Abruzzo is in the center of Italy, a mere 31 miles from Rome, though historically it has been considered a part of southern Italy both politically and culturally. Its eastern coast is bordered by the Adriatic Sea, with Le Marche to the north, Lazio to the west, and Molise to the south. Living in Abruzzo means easy access to both the sea and the mountains, incredible views, farm to table food, and pasta that is always made by hand, not to mention the numerous wineries and more than 900 castles that cover the region. More than 6 million tourists visit the region each year, with only 14% being foreigners.
Retiring in Abruzzo
Renting an apartment in this region runs cheap. Like everyone, rental prices change with demand, opportunity and so on. In the Abruzzo region rates vary between $200 a month in a smaller town to around $350 a month in more upscale cities like Penne and Sulmona, though the cost of living remains low. Interestingly, an astounding 80% of the people who live here own their home.
Italy has always been welcoming to foreigners who wish to buy property in their country. And in the Abruzzo region, properties are certainly less expensive than Lombardy and other northern areas. A three-story three-bedroom house in a hill town with one balcony overlooking the sea and the other balcony overlooking the mountains can be purchased for under $65,000. Village homes go for $25,000 to $40,000. This makes the region affordable even for people who are on a tighter budget. Larger properties, like houses and villas, 30 minutes from the sea and 45 minutes from Pescara, with three bedrooms, two baths, and more than two acres of land (which also includes olive trees) will run for around $190,000. That is more than half of what a similar property would go for in more well-known regions.
If you are heading into retirement, or planning to retire soon, from the US to Italy, there are also a number of questions that should come to mind. How will Italy tax my IRA, Roth IRA, and 401k accounts? How do I invest to mitigate exchange rate risk between the U.S. dollar and Euro? Does Italy have estate and inheritance taxes? There are some incentives that we will see later on. US citizens are still taxed abroad, but since Italy is a treaty country with the US, they tend to be much lower.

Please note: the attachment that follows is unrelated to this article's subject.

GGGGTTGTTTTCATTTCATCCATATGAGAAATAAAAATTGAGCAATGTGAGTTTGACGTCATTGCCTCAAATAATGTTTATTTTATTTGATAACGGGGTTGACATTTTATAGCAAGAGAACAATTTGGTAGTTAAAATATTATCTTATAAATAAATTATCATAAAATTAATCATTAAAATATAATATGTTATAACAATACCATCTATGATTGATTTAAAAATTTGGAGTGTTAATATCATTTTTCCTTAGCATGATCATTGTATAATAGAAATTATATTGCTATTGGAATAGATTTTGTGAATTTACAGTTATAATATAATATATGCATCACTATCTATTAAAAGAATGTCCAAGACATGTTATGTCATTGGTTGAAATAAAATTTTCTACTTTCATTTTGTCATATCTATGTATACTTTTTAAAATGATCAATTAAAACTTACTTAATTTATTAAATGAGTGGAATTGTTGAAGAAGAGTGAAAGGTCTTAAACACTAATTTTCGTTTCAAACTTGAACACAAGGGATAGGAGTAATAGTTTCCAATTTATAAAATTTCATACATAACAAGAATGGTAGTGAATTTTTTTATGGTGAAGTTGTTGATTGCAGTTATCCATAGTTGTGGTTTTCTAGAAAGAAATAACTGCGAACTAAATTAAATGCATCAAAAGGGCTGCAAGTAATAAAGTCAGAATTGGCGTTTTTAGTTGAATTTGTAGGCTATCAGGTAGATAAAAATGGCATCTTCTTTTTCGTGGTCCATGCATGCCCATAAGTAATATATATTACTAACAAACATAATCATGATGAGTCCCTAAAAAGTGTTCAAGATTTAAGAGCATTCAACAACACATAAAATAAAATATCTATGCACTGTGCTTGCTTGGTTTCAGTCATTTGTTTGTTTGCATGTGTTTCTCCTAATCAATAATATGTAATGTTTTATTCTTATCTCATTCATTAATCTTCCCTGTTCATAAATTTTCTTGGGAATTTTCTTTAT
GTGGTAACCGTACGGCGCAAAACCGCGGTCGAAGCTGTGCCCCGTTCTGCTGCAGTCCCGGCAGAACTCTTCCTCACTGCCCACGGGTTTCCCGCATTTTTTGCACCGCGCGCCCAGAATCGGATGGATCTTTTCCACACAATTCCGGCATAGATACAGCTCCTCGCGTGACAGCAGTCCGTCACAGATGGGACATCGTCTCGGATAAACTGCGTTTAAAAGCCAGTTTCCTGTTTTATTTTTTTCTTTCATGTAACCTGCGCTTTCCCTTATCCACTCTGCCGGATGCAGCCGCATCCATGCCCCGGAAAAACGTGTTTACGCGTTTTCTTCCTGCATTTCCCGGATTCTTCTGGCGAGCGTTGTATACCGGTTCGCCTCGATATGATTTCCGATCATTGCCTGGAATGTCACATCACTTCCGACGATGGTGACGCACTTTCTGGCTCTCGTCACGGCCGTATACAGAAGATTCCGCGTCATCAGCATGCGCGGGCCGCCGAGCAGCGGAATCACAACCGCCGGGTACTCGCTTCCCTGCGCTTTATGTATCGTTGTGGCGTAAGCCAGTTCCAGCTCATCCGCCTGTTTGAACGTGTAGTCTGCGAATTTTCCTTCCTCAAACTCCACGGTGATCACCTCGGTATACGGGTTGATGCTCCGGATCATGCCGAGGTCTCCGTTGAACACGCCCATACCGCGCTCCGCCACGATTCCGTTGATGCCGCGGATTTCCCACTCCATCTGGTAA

Incentives for New Residents
As of February 2022, new incentives have been introduced by the government to attract people to regions of Italy that are suffering from depopulation. Abruzzo is one of those regions and is full of small mountain towns that are ready for new residents.
In more detail, the Abruzzo region has introduced a bonus of €2,500 for those who move to one of the smaller mountain municipalities of the area. This is an incentive to attract new residents that is recognized for a three-year period.
The requirements are the following:
- Has not been a tax resident of Italy for the last 5 years. To qualify as a tax resident you must spend at least 183 days within Italy.
- Transfer their tax residence to the South of Italy in a qualifying municipality with a population of 20,000 or fewer residents.
- Previously been a resident of a country that has a tax treaty arrangement in place with Italy.
Other than Abruzzo, the qualifying regions are Sicily, Calabria, Sardinia, Campania, Basilicata, Molise, and Puglia. Families are preferred, but it is not a requirement to retire in Abruzzo.
Income tax rates in Italy tend to be on the higher end, but, as we mentioned earlier, Italy is a treaty country with the United States. Any income earned above €75,000, for example, is subject to a standard Italian income tax rate of 43%. But, under the new preferential tax regime, an individual would be exempt from income taxes at the normal scale on all foreign income and only end up paying 7% as long as the requirements above are met. This rate also includes income from pensions, capital gains and dividends, any overseas business or rental income, as well as social security. It is an enormous benefit for U.S. citizens who would normally face higher taxation rates in Italy.